More than 80% of Great Parks’ 17,500 acres of land are managed as natural areas to preserve bio-diversity and promote wildlife diversity. Preserving wetlands, forests and streams provide benefits to the entire community, including improvements to air and water quality.
To expand existing efforts and increase community involvement, Great Parks created the Stew Crew. This group of long-term volunteers assists the Natural Resources division (formerly called the Stewardship Department) with conservation initiatives such as removing invasive plants, planting trees and aiding with wildlife management projects. To sign up for the Stew Crew, email us
Great Parks also practices "mindful mowing" of the parks' public areas. Reducing the amount of mowing reduces associated fuel and labor costs, which can be directed towards more detailed care of our many recreational facilities and outdoor education areas. These more natural areas also serve as woodland, meadow and grassland habitats for local wildlife.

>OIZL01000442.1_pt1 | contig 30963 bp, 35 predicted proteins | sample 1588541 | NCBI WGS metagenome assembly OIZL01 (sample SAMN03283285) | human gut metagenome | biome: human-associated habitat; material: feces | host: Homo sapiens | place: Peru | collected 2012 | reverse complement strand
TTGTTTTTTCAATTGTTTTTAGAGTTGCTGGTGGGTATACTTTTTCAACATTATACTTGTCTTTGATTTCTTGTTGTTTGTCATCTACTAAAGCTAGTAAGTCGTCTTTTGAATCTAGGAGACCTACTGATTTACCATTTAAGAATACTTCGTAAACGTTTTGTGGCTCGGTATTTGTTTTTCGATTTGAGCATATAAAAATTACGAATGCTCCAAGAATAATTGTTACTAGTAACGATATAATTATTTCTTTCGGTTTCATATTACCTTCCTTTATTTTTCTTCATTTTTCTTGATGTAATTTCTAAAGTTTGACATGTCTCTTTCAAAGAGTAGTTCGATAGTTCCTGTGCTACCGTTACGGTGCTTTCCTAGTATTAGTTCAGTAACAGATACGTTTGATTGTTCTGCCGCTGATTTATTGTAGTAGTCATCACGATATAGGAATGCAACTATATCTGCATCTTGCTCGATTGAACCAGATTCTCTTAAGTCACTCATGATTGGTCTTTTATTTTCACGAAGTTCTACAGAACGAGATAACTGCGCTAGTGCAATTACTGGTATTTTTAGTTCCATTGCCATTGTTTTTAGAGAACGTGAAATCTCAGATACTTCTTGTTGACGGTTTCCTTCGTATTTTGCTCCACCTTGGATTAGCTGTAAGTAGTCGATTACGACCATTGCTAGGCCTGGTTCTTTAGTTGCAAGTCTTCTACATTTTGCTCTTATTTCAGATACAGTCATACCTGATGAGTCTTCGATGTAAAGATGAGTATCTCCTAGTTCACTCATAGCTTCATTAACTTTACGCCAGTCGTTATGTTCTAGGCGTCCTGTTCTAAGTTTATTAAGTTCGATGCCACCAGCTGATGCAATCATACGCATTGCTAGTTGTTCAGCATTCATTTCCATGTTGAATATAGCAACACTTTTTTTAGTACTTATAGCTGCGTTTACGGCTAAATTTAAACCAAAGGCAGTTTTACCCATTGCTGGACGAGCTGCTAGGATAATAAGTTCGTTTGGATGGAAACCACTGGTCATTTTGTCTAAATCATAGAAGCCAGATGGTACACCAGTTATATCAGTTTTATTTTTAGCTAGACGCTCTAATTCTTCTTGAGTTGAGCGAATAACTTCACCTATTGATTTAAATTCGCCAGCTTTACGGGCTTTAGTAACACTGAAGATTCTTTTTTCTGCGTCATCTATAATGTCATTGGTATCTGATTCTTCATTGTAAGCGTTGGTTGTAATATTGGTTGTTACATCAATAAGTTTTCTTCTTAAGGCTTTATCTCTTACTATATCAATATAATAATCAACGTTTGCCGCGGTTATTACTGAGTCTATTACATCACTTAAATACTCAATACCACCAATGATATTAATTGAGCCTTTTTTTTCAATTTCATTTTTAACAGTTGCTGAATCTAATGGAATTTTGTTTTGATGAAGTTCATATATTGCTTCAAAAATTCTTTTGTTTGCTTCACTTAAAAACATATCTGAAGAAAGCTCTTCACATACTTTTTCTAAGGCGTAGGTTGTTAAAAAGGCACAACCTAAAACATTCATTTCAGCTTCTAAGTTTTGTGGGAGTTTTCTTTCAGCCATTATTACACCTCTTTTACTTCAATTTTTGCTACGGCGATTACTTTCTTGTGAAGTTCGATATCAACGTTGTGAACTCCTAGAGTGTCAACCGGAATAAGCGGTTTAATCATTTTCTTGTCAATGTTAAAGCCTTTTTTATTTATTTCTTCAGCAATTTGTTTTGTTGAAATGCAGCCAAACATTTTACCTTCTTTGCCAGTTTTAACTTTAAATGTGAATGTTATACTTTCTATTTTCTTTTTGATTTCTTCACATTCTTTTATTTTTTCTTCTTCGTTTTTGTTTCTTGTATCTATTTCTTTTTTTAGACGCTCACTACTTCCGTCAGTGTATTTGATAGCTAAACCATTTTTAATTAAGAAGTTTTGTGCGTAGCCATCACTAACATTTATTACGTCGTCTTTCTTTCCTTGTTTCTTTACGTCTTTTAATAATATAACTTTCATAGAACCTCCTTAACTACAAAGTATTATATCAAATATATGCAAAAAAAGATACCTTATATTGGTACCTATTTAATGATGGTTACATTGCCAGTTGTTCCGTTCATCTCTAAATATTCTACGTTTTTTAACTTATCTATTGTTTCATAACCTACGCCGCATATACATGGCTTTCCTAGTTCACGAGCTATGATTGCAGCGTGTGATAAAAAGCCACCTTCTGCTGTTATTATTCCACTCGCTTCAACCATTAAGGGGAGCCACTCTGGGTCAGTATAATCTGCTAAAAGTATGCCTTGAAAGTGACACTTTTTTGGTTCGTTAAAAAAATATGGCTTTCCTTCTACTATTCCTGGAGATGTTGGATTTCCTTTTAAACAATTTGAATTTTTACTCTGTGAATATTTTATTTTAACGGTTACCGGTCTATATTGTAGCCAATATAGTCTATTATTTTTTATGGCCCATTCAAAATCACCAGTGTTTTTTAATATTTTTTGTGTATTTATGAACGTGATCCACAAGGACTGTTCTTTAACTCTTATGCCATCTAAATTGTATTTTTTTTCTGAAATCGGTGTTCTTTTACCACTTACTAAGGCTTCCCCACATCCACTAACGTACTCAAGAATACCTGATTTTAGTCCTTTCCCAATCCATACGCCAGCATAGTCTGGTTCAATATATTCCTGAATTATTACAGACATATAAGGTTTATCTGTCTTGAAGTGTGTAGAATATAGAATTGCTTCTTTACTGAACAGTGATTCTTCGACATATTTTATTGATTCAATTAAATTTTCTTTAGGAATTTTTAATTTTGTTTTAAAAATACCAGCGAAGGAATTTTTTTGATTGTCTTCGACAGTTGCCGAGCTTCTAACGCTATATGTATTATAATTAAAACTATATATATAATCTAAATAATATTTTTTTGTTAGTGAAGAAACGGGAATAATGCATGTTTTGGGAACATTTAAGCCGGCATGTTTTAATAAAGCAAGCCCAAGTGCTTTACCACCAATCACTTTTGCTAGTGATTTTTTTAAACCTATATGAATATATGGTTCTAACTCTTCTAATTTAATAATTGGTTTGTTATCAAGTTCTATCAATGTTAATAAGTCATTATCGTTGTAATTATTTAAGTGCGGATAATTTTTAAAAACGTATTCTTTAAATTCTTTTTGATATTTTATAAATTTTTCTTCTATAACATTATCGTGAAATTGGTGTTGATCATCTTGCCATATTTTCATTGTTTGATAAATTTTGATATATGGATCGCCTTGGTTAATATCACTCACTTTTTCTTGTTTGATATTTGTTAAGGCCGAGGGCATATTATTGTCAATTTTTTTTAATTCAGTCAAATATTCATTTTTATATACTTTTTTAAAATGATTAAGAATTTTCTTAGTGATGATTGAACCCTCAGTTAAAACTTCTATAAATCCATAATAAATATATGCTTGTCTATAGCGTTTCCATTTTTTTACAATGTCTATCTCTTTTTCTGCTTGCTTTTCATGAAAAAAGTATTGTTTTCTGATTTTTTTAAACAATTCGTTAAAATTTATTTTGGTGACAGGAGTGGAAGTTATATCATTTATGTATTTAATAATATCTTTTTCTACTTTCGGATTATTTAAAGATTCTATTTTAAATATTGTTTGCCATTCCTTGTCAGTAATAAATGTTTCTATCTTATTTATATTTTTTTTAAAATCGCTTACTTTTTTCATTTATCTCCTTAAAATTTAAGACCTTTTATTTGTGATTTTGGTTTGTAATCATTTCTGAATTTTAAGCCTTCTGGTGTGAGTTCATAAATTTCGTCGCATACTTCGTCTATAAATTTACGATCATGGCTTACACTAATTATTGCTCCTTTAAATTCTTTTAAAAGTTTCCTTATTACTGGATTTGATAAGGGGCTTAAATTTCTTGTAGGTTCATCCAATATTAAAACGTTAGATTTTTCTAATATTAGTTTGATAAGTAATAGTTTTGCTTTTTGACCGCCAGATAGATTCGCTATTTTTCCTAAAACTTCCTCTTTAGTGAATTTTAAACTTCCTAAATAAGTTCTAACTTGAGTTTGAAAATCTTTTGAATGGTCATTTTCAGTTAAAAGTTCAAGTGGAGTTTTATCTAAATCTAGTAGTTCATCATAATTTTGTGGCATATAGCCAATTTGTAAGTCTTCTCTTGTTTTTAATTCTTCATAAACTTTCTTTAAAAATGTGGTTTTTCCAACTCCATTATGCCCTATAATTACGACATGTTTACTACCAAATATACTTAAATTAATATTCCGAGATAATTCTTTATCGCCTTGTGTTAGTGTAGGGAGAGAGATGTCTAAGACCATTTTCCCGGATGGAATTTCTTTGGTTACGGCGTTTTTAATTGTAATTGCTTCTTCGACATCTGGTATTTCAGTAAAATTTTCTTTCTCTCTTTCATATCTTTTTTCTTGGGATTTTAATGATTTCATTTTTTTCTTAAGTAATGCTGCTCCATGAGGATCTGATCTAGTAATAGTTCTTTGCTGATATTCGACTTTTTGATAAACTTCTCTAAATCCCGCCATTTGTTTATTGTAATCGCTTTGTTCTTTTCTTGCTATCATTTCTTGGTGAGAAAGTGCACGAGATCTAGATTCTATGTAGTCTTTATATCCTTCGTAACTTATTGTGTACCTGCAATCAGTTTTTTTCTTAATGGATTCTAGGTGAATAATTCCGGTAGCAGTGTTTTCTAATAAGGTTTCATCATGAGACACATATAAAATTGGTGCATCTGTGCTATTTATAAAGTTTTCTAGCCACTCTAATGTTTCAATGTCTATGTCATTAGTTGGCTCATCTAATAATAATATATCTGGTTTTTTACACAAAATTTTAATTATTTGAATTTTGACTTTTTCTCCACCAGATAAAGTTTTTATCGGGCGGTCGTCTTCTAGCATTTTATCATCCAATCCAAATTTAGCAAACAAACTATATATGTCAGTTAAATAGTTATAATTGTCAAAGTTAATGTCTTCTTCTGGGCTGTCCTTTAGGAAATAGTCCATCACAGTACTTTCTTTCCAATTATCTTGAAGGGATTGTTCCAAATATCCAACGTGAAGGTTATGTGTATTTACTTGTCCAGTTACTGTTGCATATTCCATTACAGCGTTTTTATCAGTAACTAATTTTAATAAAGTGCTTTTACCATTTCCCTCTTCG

Great Parks is a proud leader of the regional Taking Root reforestation campaign. The initiative was created in response to the ongoing threat on our region’s trees created by hostile bugs, invasive plants and destructive fungus. By planting trees, we can reduce the threat and help grow a healthy and diverse tree environment. Great Parks pledged to plant 60,000 trees by 2016 as part of the overall goal of two million for the region by 2020. On October 22, 2016, Great Parks exceeded that goal by planting its 100,000th tree.